Skyward Sword was something of a mystery prior to its release. After a botched display of the game’s much-touted motion controls during an E3 presentation, some were worried that Nintendo’s dream of delivering nearly 1:1 movement mapping with the Wii Remote was little more than a pipe dream. Along with a storyline that promised a new antagonist and was declared to be the canonical “first” adventure in the Zelda timeline, fans waited on tenterhooks up to the day of Skyward Sword‘s launch. The game thankfully largely delivered on its ambitious claims, providing one of the most thoughtful narratives in the series’ history, due in no small part to one of the warmest and most endearing portrayals of Zelda yet seen. The motion controls also delighted, allowing for not just some of the most visceral combat in a Zelda title, but also new puzzle opportunities, as well. The game had some issues with its third-act retreading and bland flying environments for exploration, but despite these shortcomings, Skyward Sword’s stunning graphical direction and play control put it in the upper echelon of Zelda titles. Now about that HD remake, Nintendo…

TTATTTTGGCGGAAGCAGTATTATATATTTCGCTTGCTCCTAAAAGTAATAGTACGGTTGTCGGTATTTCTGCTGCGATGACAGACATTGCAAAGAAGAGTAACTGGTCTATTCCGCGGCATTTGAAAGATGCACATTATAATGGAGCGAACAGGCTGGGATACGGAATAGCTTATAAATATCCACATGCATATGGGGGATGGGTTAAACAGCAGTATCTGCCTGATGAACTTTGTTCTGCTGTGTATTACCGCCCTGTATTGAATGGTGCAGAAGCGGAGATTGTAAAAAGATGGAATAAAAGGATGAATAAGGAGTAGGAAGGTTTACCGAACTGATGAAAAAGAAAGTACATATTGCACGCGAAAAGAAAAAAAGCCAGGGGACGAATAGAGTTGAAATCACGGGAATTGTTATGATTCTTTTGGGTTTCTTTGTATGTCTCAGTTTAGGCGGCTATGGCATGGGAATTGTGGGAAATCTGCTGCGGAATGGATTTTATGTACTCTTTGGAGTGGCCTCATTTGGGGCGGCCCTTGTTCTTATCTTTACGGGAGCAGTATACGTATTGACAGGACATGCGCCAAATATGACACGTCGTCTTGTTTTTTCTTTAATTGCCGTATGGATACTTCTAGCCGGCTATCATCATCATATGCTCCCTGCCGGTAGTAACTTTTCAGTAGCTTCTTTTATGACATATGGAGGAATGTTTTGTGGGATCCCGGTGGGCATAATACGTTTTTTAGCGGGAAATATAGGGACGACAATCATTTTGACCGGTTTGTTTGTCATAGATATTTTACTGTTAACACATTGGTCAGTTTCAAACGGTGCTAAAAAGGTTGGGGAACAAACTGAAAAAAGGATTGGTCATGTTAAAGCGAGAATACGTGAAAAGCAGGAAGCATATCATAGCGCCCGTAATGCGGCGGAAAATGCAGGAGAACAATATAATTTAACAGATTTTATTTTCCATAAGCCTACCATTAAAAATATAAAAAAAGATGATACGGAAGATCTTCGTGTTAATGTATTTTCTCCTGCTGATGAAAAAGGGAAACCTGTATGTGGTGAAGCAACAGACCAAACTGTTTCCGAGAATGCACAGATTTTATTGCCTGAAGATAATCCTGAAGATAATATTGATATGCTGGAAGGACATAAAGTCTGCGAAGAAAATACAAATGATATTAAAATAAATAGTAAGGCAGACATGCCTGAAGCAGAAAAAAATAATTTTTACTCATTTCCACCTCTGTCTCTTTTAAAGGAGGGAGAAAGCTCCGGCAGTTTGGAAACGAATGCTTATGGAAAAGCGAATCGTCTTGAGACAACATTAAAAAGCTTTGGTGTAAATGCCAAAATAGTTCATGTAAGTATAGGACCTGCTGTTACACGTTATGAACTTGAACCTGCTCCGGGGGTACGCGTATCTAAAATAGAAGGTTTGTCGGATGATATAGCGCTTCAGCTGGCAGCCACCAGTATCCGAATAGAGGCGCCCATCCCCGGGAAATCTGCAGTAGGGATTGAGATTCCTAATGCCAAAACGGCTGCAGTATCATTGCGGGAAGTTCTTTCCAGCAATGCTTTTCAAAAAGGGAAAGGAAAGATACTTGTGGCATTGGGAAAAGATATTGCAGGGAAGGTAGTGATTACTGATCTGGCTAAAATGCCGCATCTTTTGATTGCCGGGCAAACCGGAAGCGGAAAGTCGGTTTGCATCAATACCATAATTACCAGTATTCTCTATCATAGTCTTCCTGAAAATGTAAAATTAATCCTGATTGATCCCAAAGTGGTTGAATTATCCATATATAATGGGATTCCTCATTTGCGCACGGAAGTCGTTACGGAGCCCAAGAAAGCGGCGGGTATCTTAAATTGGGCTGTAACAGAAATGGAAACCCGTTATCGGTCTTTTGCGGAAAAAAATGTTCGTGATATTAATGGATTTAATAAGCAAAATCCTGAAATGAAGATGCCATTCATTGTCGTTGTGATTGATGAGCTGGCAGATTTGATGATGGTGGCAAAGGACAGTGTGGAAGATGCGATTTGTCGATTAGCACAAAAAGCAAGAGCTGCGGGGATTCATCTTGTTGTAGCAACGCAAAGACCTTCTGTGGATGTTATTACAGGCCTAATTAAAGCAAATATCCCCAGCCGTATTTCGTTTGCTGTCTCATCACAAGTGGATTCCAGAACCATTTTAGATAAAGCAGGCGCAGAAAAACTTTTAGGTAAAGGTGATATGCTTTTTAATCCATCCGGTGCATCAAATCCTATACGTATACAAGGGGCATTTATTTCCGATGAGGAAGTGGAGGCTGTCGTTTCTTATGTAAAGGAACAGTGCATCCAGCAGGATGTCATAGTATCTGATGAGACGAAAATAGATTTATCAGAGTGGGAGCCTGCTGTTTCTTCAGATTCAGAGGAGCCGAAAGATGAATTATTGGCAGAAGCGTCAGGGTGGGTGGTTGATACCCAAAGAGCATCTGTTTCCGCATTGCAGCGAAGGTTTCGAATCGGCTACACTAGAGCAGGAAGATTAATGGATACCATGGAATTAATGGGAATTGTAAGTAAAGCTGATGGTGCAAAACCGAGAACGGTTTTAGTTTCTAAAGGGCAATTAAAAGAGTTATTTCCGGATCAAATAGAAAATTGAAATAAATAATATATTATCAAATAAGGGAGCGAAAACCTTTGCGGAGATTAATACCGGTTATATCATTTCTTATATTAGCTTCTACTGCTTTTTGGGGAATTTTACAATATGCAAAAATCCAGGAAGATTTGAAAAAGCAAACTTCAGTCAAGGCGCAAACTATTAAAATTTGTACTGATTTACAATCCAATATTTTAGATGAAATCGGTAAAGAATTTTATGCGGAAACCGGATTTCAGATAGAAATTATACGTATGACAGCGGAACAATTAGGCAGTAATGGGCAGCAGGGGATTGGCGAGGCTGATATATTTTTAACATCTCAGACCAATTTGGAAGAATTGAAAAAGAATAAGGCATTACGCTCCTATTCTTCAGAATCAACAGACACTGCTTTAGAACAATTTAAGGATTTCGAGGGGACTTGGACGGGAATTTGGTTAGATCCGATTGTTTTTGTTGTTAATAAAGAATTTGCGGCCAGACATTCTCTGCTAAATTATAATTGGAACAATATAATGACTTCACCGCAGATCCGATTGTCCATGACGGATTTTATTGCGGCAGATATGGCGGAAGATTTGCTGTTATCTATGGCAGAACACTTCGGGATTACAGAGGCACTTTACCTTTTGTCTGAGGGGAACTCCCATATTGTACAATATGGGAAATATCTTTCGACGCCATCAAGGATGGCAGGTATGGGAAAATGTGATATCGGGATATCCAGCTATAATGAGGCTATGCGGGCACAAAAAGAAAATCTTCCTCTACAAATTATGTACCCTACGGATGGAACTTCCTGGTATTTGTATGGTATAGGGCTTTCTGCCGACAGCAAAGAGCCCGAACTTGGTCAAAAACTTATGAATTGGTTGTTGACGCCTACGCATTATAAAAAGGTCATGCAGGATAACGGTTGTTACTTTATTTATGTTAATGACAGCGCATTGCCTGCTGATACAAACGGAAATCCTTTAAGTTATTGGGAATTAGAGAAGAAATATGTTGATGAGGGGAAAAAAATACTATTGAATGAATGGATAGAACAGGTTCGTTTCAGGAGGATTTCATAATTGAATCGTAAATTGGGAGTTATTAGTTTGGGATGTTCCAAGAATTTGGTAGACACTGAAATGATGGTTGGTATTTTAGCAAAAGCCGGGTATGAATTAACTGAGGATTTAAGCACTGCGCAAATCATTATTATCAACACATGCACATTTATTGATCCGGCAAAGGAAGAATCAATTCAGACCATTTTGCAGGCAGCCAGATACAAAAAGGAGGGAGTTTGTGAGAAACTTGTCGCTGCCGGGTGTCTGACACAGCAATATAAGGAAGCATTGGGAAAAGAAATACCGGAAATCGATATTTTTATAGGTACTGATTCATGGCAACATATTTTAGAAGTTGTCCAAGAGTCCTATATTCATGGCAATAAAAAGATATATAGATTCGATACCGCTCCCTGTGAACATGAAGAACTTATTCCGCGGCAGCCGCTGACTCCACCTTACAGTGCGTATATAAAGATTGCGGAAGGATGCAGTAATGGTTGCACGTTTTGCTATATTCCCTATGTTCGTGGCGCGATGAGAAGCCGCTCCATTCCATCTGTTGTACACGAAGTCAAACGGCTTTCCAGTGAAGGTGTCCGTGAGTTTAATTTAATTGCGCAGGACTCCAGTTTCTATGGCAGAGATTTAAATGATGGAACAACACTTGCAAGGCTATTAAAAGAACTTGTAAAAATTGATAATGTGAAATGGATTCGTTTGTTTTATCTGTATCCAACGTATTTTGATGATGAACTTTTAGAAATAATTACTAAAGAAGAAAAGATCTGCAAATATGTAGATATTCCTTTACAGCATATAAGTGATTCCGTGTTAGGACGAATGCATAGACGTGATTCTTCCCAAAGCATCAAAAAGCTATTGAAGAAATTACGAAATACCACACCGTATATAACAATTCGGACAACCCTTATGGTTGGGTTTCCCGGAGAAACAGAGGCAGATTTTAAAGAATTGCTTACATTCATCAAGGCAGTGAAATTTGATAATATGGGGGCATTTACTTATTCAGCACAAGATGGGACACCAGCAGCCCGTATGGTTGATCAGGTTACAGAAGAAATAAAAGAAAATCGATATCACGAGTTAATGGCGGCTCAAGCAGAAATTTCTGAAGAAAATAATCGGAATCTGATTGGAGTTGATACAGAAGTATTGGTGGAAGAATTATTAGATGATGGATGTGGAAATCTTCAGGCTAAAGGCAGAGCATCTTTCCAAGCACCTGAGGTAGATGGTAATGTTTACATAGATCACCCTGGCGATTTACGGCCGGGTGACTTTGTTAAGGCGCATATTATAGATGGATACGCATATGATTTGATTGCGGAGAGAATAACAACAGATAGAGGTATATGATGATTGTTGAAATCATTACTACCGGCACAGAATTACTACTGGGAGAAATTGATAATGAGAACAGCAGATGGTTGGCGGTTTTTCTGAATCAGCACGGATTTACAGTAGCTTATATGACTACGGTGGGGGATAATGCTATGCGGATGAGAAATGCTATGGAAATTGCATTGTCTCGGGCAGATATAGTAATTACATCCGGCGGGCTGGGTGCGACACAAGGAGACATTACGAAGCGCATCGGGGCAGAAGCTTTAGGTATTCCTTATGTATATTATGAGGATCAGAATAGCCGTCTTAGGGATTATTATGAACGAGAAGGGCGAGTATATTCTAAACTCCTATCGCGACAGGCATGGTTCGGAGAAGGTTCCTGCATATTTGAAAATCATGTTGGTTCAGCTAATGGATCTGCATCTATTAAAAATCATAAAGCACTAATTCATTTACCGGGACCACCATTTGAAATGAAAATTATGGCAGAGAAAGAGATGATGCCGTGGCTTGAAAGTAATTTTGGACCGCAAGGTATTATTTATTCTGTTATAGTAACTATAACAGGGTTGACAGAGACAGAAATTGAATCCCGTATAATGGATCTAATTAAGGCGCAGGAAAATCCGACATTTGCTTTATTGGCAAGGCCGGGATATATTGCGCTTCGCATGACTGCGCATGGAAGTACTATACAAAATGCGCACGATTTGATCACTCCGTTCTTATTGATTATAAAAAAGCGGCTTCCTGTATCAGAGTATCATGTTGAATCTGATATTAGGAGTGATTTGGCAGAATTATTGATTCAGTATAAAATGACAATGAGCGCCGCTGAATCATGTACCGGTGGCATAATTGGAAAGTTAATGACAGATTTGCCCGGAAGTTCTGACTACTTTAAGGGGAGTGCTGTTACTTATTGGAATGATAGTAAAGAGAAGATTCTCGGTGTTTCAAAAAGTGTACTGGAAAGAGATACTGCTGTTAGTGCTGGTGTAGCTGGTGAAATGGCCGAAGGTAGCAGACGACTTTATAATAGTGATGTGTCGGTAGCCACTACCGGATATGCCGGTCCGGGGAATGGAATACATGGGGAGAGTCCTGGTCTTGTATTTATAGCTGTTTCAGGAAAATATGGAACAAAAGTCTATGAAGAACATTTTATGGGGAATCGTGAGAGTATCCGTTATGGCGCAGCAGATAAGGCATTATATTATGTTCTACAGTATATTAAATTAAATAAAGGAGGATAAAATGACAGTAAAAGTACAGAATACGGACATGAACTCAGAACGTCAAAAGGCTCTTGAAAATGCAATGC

Speaking of remakes, The Wind Waker HD was a curious case of taking the Zelda game with arguably the most timeless visuals and, well, modernizing them. Luckily, Nintendo, which had already proven it knew how to remake a Zelda game without tinkering too much with the source material (we’re looking at you, George Lucas!), once again only made the most minimal of adjustments without spoiling the core experience. Rather than completely overhaul the game’s graphics, The Wind Waker’s precious cel-shaded style was maintained, but overlaid with a spectacular new lighting system and widescreen support that added an extra dimension to its look. Nintendo also deigned to acknowledge one of the biggest complaints about the GameCube version of the title by adding in the Swift Sail, an optional augmentation to the King of Red Lions that made boat trips much faster. Along with some other alterations, The Wind Waker HD reinvigorated the Zelda title that had surprised so much of the fan base years ago when it first launched, making it even more timeless in the process.